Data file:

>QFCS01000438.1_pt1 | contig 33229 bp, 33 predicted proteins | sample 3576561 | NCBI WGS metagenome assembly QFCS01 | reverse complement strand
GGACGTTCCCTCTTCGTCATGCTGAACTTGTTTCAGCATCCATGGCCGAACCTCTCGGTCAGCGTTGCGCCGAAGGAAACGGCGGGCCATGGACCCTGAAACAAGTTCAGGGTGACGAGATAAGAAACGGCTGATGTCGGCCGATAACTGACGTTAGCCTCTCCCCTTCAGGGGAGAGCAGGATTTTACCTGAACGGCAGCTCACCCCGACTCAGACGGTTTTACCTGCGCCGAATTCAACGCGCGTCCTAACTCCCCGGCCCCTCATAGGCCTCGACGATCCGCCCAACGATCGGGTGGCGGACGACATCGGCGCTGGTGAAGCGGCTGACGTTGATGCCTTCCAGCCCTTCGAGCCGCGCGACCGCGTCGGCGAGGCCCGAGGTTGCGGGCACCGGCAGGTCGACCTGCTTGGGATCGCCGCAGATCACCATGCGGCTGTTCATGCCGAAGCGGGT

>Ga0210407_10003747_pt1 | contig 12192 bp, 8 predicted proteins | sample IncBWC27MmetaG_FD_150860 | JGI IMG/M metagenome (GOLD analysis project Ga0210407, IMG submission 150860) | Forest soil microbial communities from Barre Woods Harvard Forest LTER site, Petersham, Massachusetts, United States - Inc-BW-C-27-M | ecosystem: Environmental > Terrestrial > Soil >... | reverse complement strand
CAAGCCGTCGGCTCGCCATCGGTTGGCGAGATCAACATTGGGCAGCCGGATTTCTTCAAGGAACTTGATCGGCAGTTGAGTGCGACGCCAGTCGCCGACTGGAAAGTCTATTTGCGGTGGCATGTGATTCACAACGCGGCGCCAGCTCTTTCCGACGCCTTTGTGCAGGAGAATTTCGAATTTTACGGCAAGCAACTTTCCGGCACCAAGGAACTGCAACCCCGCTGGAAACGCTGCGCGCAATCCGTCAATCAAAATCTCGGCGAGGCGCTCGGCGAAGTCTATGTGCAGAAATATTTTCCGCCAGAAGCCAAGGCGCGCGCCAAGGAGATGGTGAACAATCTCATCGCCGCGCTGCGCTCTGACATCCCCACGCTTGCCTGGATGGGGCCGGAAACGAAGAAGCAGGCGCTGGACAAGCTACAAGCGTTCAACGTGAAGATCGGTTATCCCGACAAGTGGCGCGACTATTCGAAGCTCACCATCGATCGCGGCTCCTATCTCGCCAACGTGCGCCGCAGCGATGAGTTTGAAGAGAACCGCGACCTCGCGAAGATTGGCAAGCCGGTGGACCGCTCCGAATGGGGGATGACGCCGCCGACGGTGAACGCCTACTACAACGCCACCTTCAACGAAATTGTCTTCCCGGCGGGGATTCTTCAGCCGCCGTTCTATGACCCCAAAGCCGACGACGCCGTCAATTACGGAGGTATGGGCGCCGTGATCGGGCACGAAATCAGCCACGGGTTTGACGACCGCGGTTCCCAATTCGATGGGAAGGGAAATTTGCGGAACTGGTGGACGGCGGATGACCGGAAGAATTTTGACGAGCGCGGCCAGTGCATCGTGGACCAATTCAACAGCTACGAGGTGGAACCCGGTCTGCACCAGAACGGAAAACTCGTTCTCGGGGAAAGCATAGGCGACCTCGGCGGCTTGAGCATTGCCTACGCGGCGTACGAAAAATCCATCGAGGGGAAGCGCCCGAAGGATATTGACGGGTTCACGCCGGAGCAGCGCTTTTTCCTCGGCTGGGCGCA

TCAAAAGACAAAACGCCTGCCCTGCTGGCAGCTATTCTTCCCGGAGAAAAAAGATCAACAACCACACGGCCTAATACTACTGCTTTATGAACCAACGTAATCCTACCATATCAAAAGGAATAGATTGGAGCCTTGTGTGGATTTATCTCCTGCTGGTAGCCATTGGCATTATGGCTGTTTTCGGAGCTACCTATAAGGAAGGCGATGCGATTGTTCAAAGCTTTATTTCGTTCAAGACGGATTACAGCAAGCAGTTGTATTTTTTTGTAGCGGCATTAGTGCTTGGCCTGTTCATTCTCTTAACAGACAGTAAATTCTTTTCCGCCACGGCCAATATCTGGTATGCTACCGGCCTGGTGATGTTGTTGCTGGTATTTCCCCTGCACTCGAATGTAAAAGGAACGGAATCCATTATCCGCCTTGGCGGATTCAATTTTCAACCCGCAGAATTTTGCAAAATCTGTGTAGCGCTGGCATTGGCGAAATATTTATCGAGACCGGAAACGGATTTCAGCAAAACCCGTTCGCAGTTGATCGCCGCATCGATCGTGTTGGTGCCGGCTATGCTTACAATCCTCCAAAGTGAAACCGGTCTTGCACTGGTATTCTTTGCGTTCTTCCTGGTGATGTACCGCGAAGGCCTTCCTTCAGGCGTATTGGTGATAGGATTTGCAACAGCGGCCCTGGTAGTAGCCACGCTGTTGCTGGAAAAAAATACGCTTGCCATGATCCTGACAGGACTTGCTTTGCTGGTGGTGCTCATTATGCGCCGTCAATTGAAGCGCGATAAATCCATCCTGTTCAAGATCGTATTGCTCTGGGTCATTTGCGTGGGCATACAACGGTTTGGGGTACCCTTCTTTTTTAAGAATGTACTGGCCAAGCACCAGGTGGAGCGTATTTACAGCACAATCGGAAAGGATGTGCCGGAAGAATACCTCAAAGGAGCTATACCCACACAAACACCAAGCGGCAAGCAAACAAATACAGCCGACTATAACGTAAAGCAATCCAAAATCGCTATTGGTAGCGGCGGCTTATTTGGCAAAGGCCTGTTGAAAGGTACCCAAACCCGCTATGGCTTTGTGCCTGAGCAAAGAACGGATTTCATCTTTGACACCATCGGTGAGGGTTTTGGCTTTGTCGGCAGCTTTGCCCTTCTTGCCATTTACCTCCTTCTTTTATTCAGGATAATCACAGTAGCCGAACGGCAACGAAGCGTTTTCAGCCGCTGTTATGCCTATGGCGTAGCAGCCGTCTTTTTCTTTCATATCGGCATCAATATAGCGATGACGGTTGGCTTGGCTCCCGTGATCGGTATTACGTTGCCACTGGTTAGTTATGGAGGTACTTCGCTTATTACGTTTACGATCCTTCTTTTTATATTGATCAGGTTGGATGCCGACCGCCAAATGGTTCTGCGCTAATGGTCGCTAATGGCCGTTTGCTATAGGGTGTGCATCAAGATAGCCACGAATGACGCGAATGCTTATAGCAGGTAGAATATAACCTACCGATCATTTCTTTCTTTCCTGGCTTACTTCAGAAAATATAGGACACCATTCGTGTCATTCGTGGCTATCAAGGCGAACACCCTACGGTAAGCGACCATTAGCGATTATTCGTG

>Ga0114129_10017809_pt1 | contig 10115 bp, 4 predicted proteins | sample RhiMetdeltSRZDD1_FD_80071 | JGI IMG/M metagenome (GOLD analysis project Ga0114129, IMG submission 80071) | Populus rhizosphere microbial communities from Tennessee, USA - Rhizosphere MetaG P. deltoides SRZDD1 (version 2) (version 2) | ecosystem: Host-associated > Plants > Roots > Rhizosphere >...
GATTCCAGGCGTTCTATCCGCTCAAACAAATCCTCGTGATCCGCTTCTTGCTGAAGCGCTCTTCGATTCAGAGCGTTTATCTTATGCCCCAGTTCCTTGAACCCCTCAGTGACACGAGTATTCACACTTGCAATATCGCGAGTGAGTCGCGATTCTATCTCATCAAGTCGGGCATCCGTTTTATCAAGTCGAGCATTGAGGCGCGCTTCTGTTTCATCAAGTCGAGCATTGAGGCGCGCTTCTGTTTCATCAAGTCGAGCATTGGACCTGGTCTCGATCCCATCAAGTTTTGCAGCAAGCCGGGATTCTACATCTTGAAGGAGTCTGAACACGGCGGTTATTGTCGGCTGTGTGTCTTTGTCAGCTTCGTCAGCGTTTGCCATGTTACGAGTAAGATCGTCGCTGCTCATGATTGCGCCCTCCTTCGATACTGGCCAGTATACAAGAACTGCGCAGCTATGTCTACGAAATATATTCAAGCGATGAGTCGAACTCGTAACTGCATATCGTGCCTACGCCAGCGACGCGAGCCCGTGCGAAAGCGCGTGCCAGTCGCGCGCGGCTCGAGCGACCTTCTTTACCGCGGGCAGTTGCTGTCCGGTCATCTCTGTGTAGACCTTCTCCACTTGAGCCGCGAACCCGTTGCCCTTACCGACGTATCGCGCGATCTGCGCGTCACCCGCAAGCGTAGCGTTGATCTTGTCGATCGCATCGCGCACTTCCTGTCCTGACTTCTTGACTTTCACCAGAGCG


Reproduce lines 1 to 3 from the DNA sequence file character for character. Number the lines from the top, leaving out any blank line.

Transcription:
>QFCS01000438.1_pt1 | contig 33229 bp, 33 predicted proteins | sample 3576561 | NCBI WGS metagenome assembly QFCS01 | reverse complement strand
GGACGTTCCCTCTTCGTCATGCTGAACTTGTTTCAGCATCCATGGCCGAACCTCTCGGTCAGCGTTGCGCCGAAGGAAACGGCGGGCCATGGACCCTGAAACAAGTTCAGGGTGACGAGATAAGAAACGGCTGATGTCGGCCGATAACTGACGTTAGCCTCTCCCCTTCAGGGGAGAGCAGGATTTTACCTGAACGGCAGCTCACCCCGACTCAGACGGTTTTACCTGCGCCGAATTCAACGCGCGTCCTAACTCCCCGGCCCCTCATAGGCCTCGACGATCCGCCCAACGATCGGGTGGCGGACGACATCGGCGCTGGTGAAGCGGCTGACGTTGATGCCTTCCAGCCCTTCGAGCCGCGCGACCGCGTCGGCGAGGCCCGAGGTTGCGGGCACCGGCAGGTCGACCTGCTTGGGATCGCCGCAGATCACCATGCGGCTGTTCATGCCGAAGCGGGT

>Ga0210407_10003747_pt1 | contig 12192 bp, 8 predicted proteins | sample IncBWC27MmetaG_FD_150860 | JGI IMG/M metagenome (GOLD analysis project Ga0210407, IMG submission 150860) | Forest soil microbial communities from Barre Woods Harvard Forest LTER site, Petersham, Massachusetts, United States - Inc-BW-C-27-M | ecosystem: Environmental > Terrestrial > Soil >... | reverse complement strand